During the early part of the 17th century, ‘herbal healers’ Joan Flowers and her two daughters, Margaret and Philippa, suffered from a financial setback. They began working at Belvoir Castle, to help the 6th Earl and Countess of Rutland to prepare for a visit from King James I. The family was generally disliked among the other staff members; because of the impression they gave that they were superior to others, and they were accused of stealing. This resulted in their dismissal, without even compensation for the daughters. It is reported that during their departure, the Flowers swore that they would have their revenge upon the earl and his family.
After the women left the castle, the entire family became ill and the earl’s first son died. Shortly before Christmas in 1618, five years after the family’s dismissal, their second son perished. The noble family accused the Flowers of cursing them, and had the women arrested. Initial investigations took place and it was ordered that the women be transported to Lincoln gaol. During the journey, Joan, who had adamantly maintained her innocence, offered to consume a piece of bread as a substitute for the Eucharist. This would have been proof that she was innocent, as witches were believed to be servants of the devil and would not be able to partake of Holy Communion. Unfortunately, the girls’ mother choked on the morsel, dying and proving her guilt.
At the prison Margaret confessed that Joan had been a witch, and Philippa confirmed that the girls also practiced witchcraft alongside her. They used spirits to assist them in their spells, and their mother’s cat, Rutterkin, was a familiar. Margaret and Philippa admitted to having visions of devils, and allowed the spirits to visit them at night and suck their blood. They admitted to playing a large part in the cursing of the earl’s family, naming three other villagers as co-conspirators.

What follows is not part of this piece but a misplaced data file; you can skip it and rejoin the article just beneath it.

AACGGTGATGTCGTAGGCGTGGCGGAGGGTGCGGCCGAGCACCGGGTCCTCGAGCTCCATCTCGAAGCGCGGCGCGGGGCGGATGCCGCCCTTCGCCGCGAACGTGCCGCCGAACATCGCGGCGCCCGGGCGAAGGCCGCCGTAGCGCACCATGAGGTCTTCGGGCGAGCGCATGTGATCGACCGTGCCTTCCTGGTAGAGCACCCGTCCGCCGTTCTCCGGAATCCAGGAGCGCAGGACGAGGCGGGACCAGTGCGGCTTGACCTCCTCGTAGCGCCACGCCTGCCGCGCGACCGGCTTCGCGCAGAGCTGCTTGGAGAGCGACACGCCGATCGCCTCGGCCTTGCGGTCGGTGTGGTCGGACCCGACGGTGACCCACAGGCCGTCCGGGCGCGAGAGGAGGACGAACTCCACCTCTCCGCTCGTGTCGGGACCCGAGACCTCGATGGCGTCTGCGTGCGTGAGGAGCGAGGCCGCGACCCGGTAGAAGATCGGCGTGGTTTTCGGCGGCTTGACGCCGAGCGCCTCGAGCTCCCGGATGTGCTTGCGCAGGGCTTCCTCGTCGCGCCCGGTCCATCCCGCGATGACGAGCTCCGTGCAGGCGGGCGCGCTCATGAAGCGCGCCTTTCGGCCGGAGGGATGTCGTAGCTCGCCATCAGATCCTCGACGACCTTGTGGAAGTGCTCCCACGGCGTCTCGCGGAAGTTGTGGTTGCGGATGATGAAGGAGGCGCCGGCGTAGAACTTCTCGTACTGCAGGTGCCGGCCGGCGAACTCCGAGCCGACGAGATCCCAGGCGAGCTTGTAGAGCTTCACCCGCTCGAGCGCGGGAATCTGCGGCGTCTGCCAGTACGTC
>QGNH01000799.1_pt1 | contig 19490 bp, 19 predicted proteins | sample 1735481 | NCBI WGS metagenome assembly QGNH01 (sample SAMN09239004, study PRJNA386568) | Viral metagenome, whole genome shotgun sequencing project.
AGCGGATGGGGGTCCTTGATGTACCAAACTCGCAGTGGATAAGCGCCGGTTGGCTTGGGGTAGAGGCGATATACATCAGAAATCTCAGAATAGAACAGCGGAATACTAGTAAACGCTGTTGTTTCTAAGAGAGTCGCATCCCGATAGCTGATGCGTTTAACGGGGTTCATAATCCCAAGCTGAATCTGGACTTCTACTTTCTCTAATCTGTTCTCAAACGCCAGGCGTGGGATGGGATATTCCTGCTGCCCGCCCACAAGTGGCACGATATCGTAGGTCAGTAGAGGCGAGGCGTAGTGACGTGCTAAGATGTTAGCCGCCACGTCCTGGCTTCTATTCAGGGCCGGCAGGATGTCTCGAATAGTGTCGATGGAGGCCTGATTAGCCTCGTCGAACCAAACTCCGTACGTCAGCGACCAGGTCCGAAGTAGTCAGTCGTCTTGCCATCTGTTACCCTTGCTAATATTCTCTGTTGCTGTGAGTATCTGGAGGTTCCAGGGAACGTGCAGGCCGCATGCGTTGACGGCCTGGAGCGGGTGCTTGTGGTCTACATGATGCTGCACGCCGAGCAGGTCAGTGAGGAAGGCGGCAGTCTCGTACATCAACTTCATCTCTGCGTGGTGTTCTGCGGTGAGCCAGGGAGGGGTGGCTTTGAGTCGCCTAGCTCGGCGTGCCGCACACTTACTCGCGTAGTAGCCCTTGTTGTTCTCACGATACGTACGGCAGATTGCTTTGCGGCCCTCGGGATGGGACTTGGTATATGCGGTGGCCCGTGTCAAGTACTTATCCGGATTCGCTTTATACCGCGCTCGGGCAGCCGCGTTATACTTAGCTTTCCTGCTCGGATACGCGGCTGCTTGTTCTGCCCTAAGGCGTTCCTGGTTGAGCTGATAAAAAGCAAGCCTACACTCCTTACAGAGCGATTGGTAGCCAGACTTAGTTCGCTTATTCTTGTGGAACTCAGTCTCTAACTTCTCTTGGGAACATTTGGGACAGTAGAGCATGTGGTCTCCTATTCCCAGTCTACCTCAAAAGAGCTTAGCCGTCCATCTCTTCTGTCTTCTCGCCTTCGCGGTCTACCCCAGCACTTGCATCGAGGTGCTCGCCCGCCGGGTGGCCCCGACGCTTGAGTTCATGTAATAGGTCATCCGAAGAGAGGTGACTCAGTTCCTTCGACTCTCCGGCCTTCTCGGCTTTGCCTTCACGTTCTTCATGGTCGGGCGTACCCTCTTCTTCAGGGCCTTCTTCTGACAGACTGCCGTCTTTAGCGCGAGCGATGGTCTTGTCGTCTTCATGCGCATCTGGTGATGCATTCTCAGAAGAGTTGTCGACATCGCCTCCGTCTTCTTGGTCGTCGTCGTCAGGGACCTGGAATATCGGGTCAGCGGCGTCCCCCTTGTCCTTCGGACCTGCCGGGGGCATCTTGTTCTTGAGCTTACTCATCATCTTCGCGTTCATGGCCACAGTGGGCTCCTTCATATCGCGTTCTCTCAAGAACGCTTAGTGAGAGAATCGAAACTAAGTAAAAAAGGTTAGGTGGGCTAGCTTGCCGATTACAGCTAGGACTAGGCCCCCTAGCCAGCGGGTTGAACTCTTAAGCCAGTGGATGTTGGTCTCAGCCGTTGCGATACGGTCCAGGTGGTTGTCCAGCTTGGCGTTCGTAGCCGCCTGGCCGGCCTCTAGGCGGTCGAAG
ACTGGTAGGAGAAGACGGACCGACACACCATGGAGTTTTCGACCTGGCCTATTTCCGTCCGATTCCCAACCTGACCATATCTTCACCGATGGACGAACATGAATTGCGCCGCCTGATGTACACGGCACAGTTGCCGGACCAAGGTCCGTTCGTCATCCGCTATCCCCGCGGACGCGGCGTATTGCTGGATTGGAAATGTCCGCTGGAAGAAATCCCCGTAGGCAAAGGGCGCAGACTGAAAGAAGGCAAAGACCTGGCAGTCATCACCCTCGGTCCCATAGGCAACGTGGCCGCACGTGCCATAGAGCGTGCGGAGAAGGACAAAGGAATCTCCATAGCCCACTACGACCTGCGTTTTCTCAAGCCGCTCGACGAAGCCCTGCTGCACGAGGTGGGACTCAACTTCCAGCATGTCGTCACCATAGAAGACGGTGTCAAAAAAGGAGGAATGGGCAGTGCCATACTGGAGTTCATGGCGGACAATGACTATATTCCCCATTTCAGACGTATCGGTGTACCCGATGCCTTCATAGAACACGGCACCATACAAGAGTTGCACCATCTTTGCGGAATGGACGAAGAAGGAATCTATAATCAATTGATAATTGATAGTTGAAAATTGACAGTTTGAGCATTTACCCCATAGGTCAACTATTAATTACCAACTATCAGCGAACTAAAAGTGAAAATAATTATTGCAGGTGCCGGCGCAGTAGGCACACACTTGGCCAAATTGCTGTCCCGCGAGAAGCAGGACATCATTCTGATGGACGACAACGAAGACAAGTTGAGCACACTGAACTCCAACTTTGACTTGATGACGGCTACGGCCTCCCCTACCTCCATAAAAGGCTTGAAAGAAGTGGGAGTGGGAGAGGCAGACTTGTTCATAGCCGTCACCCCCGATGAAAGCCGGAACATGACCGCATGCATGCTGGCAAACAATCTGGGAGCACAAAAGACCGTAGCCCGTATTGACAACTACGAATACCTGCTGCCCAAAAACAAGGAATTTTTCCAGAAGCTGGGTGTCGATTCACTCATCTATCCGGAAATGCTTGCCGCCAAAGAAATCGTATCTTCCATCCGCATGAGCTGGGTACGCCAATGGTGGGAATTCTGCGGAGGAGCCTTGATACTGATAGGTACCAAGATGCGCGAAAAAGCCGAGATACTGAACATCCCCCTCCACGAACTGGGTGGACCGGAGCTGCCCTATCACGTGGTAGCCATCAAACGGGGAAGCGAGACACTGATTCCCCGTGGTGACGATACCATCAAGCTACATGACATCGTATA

Following their mother’s instructions, the girls stole the older son’s glove from the castle. Joan then dipped it in boiling water, rubbed it along the cat’s back and pricked it. While chanting incantations including ‘as the glove done rot, so will the lord’ their mother buried the item. A similar spell was done with one belonging to the younger son, and this was the cause of both boys becoming ill and dying. The reason that the daughter hadn’t perished was because Rutterkin had no power over her. The women had also cast spells to prevent the earl and his wife from being able to have any more children.
The daughters were tried and found guilty of witchcraft, and both hanged on 11th March 1619. Evidence has recently been uncovered that suggests they may have been framed by another member of the aristocracy, that wanted to marry the earl’s daughter. This has caused many people to question whether The Witches of Belvoir were ever really witches at all?